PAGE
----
Drabble’s Progress

John Sutherland

  • The Gates of Ivory by Margaret Drabble
    Viking, 464 pp, £14.99, October 1991, ISBN 0 670 84270 2
  • Happily Ever After by Jenny Diski
    Hamish Hamilton, 245 pp, £14.99, September 1991, ISBN 0 241 13169 3
  • Of Love and Asthma by Ferdinand Mount
    Heinemann, 321 pp, £13.99, September 1991, ISBN 0 434 47993 4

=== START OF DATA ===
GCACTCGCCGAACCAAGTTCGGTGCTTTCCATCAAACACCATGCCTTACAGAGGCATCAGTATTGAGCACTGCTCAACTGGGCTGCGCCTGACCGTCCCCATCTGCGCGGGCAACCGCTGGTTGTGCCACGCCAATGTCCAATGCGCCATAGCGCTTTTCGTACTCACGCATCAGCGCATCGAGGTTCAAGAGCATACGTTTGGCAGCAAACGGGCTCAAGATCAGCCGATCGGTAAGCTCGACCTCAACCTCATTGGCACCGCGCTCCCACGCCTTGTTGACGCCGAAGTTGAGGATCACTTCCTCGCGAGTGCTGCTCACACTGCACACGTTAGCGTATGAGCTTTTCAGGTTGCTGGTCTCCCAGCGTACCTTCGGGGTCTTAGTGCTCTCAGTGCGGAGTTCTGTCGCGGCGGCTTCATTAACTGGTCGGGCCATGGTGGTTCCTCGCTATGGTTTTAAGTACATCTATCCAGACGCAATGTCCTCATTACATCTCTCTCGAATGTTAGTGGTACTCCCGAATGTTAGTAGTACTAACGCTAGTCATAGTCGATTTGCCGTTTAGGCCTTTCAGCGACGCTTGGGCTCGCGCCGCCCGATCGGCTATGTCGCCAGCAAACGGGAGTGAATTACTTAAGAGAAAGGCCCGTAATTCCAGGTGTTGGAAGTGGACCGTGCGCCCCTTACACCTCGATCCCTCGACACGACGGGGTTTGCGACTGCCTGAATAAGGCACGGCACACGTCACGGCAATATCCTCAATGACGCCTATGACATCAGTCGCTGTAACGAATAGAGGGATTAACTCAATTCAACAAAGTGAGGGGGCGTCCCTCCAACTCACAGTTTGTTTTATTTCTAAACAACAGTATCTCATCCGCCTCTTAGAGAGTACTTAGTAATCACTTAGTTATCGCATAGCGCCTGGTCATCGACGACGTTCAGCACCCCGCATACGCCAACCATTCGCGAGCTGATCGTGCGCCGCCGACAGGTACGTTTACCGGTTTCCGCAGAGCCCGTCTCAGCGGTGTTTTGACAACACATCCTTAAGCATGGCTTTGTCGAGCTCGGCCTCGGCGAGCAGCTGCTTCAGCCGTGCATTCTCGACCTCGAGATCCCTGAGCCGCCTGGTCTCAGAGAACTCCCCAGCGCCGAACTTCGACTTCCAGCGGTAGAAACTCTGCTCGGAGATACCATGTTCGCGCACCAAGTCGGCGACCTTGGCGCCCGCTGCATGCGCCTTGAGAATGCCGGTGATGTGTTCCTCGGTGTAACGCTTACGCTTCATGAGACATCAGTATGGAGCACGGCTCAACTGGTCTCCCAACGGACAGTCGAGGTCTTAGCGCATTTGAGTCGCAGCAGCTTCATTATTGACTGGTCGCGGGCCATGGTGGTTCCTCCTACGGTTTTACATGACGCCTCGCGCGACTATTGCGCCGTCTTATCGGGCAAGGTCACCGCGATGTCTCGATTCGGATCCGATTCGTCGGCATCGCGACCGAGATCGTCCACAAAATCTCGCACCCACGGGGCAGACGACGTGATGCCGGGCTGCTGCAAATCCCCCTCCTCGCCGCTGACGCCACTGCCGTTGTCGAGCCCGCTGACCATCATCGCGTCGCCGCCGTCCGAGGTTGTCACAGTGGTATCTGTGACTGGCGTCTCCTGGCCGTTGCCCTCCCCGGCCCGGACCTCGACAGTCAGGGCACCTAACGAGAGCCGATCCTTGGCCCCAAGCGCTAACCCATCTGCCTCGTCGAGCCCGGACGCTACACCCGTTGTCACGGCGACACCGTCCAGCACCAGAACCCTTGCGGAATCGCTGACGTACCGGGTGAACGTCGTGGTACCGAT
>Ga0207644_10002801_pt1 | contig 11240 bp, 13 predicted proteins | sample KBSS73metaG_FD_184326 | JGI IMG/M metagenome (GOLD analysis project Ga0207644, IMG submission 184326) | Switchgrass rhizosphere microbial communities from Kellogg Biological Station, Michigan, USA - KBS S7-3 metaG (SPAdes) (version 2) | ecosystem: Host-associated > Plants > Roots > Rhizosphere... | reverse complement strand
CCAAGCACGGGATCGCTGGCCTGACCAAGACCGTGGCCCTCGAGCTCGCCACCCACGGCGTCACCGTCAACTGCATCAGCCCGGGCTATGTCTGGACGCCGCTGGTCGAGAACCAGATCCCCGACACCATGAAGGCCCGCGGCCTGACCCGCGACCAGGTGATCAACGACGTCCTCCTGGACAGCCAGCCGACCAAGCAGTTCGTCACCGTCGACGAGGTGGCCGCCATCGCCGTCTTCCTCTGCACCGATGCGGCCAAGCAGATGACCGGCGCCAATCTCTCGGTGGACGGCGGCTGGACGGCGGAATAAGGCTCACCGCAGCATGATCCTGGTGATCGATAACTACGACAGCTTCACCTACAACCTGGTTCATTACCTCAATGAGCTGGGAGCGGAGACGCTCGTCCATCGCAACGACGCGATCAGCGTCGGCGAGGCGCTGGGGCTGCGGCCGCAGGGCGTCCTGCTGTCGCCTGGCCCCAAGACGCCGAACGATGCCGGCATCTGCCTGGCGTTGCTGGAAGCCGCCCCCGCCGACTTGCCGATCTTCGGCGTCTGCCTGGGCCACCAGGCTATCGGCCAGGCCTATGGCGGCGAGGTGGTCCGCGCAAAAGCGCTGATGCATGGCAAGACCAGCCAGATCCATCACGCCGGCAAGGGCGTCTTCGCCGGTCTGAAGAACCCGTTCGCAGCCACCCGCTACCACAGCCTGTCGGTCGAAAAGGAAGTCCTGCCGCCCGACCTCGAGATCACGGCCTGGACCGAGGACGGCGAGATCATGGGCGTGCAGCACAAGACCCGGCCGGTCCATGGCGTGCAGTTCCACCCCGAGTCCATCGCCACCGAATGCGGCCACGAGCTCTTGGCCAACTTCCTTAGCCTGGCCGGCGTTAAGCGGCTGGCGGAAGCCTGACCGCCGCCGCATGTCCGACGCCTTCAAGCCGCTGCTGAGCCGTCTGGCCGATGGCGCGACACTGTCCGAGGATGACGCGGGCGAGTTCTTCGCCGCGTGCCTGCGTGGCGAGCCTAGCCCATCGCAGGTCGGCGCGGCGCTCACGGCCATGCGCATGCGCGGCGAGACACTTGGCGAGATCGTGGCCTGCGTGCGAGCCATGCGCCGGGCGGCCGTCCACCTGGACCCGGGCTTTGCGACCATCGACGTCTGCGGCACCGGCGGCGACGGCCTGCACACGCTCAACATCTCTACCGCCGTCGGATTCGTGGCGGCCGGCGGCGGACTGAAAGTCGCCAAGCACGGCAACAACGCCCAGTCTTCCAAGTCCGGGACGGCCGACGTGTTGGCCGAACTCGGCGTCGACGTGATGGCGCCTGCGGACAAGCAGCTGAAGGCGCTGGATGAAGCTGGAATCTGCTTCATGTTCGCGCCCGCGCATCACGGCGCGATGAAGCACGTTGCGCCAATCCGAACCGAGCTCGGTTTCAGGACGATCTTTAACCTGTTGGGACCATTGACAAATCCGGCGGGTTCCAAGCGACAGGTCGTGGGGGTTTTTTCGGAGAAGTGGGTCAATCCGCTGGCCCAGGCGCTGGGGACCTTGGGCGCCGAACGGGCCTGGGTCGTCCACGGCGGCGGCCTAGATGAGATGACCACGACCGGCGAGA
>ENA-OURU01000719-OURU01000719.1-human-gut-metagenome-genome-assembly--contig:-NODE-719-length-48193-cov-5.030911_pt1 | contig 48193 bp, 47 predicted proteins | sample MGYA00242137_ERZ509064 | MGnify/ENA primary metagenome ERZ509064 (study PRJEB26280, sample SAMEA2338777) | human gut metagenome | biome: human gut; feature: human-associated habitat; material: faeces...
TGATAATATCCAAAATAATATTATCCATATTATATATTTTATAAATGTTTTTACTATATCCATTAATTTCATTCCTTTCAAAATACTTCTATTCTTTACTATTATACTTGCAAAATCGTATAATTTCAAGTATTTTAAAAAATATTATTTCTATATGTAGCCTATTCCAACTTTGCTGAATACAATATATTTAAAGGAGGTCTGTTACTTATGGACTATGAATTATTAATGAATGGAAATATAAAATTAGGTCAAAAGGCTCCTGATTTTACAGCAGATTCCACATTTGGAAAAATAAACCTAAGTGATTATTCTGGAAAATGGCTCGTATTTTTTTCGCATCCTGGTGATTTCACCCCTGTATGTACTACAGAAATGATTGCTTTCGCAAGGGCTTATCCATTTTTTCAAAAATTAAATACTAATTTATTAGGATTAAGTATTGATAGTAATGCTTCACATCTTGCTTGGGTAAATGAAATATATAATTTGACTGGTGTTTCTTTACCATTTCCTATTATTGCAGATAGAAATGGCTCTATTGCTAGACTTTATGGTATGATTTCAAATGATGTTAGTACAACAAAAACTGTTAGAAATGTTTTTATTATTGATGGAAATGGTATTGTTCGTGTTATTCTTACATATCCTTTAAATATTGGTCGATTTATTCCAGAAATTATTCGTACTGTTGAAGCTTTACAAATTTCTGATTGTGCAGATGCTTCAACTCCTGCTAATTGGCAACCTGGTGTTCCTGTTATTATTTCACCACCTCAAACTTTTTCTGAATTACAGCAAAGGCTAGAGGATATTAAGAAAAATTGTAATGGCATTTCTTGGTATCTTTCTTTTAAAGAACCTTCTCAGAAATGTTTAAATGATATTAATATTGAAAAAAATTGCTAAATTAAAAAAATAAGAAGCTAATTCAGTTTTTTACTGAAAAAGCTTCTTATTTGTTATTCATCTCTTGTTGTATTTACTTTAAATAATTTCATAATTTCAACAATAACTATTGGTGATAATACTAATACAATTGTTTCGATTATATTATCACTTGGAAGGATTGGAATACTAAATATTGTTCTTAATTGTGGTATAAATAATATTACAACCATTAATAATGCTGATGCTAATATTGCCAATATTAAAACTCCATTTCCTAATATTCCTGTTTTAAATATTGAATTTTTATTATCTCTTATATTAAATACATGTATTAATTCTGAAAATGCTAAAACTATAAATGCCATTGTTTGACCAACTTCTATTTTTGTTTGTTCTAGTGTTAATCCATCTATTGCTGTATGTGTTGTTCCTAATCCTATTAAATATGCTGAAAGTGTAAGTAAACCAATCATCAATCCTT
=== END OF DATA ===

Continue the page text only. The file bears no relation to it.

Some readers do not much like Margaret Drabble’s later novels because they are so different from her earlier successes. She may have lost one public and not as yet entirely won over another. Her novel writing career began brilliantly and precociously with A Summer Bird-Cage (1963), published when she was 24. Since then, the preoccupations of her novels have generally kept pace with what one assumes to have been her personal progress from Cambridge graduate, through marriages, pregnancies, growing children, marital complications, and high professional achievement, to what in 1980 – her 40th year – she memorably called ‘The Middle Ground’. The novel of that title – her ninth – marks a reflective moment in Drabble’s evolution. Between The Middle Ground and her next work of fiction there was a seven-year pause (partly taken up with her immersion in the revised Oxford Companion to English Literature). The Radiant Way (1987) inaugurated a trilogy which continued with A Natural Curiosity (1989) and is now concluded with The Gates of Ivory.

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